Lobotomy, originally called psychosurgery by Gottlieb Burckhardt, is invasive procedure that was later named leucotomy by Antonio Egas Moniz. It was finally referred to as a lobotomy by Walter Freeman. No matter what it was called, the idea was the same, that mental health could be improved by physically severing nerves in the prefrontal lobes. Although many people now look back on the procedures as barbaric and cruel, many former patients and their family members are quick to point out that in the 1930s and 1940s, there were no other alternatives. The early success rates were low. However, the procedures offered hope for those suffering with severe schizophrenia, chronic depression, anxiety and panic disorders. The invasive procedure began to decline in popularity in the 1950s with the introduction of psychotropic medications.
What is Lobotomy?
Lobotomy, also known as leucotomy, is a neurosurgical operation that involves severing connections in the brain's prefrontal lobe. Lobotomies have always been controversial, but were widely performed for more than two decades as treatment for schizophrenia, manic depression and bipolar disorder.
Lobotomy was an umbrella term for a series of different operations that purposely damaged brain tissue in order to treat mental illness.
The behaviors that doctors were trying to fix, they thought, were set down in neurological connections. The idea was, if you could damage those connections, you could stop the bad behaviors.
When lobotomy was invented, there were no good ways to treat mental illness, and people were looking for desperate kinds of interventions. Even so, there were always critics of the procedure.
The first procedures involved cutting a hole in the skull and injecting ethanol into the brain in order to destroy the fibers that connected the frontal lobe to other parts of the brain. Later, Moniz introduced a surgical instrument called a leucotome, which contains a loop of wire that, when rotated, creates a circular lesion in the brain.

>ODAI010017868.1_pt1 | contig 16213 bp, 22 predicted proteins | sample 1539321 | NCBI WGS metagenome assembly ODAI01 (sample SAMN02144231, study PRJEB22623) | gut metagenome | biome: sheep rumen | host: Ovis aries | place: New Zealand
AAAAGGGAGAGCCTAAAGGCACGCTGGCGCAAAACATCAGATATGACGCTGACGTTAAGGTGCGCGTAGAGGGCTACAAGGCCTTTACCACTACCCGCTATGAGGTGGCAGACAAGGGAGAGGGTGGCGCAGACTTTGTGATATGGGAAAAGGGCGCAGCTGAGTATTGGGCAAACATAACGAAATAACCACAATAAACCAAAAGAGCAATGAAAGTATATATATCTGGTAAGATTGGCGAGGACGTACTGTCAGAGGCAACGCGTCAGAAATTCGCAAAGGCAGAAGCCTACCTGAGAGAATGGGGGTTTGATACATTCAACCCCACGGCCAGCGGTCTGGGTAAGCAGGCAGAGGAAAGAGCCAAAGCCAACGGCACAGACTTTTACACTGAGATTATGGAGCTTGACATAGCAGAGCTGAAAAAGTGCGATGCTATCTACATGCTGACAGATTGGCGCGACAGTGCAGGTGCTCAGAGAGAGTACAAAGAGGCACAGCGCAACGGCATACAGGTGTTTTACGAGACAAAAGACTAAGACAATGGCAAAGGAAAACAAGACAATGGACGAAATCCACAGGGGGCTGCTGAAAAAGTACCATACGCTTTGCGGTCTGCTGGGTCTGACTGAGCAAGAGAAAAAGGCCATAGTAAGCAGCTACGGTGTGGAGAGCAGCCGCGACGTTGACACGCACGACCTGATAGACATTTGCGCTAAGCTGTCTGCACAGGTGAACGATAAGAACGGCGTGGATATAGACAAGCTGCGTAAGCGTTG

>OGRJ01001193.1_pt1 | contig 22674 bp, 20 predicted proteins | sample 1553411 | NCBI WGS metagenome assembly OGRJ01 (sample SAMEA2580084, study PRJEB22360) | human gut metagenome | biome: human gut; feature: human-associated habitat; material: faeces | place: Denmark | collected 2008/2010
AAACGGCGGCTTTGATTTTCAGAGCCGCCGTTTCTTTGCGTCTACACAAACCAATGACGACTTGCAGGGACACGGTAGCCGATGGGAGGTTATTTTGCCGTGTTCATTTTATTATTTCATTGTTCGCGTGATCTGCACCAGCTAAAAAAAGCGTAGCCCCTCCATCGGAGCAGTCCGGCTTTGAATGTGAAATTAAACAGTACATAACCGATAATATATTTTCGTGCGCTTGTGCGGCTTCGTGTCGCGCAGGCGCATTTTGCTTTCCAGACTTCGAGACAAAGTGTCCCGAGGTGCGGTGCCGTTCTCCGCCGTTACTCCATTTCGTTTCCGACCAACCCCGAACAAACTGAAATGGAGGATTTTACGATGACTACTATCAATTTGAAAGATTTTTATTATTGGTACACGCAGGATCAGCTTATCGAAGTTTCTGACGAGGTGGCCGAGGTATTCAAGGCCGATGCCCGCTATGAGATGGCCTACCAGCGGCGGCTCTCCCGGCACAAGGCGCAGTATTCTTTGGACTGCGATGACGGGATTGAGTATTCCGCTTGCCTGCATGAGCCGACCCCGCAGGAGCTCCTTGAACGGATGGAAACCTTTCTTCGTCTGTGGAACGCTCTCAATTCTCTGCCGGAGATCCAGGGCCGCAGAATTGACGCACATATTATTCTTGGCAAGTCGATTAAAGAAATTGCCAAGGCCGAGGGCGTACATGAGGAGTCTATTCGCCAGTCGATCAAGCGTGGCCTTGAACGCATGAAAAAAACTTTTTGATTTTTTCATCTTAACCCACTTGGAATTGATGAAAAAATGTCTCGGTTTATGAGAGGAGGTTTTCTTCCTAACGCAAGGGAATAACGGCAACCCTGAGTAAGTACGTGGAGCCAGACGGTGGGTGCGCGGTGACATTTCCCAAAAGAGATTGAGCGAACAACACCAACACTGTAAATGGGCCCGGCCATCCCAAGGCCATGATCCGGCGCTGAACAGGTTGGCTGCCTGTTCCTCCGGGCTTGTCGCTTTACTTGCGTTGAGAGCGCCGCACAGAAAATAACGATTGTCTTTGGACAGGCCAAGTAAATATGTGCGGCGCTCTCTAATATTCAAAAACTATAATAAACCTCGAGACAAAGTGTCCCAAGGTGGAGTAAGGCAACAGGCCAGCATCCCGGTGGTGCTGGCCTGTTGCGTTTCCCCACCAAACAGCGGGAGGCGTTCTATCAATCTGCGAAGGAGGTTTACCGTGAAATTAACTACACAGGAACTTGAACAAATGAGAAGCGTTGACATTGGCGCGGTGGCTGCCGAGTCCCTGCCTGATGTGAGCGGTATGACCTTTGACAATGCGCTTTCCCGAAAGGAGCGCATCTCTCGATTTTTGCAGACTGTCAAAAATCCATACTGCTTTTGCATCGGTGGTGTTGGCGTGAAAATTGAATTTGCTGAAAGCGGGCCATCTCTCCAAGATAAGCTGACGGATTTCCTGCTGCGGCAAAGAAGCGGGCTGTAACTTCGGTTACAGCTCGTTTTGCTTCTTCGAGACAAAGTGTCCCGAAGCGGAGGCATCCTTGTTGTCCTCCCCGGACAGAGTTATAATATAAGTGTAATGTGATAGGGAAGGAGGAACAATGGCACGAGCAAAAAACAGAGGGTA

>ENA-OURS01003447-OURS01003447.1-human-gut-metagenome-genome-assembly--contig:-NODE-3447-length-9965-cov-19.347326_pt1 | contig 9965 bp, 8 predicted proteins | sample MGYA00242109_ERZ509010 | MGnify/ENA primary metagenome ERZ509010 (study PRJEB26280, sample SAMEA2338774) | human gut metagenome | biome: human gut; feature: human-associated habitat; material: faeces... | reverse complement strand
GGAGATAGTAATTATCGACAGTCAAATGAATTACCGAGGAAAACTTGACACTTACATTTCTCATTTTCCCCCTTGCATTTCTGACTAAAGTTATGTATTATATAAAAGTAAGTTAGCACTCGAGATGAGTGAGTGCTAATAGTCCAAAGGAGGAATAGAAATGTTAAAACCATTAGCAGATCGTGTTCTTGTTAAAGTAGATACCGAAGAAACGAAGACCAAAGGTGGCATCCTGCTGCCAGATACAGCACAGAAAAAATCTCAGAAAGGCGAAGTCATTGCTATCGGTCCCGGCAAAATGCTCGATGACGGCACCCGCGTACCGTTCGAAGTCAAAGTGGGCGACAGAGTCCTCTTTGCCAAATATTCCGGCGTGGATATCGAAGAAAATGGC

Italian and American doctors were early adopters of the lobotomy. The American neurosurgeons Walter Freeman and James Watts adapted Moniz's technique to create the "Freeman-Watts technique" or the "Freeman-Watts standard prefrontal lobotomy.
The Italian psychiatrist Amarro Fiamberti first developed a procedure that involved accessing the frontal lobes through the eye sockets, which would inspire Freeman to develop the transorbital lobotomy in 1945. This method would not require a traditional surgeon and operating room. The technique involved using an instrument called an orbitoclast, a modified ice pick, which the physician would insert through the patient's eye socket using a hammer. They would then move the instrument side-to-side to separate the frontal lobes from the thalamus, the part of the brain that receives and relays sensory input.
Prevalence & effects
About 50,000 lobotomies were performed in the United States, and Freeman himself performed between 3,500 and 5,000. While a small percentage of people supposedly got better or stayed the same, for many people, lobotomy had negative effects on a patient's personality, initiative, inhibitions, empathy and ability to function on their own.
The main long-term side effect was mental dullness. People could no longer live independently, and they lost their personalities.
Mental institutions played a critical role in the prevalence of lobotomy. At the time, there were hundreds of thousands of mental institutions, which were overcrowded and chaotic. By giving unruly patients lobotomies, doctors could maintain control over the institution.
Lobotomy is rarely, if ever, performed today, and if it is, "it’s a much more elegant procedure. The removal of specific brain areas (psychosurgery) is only used to treat patients for whom all other treatments have failed.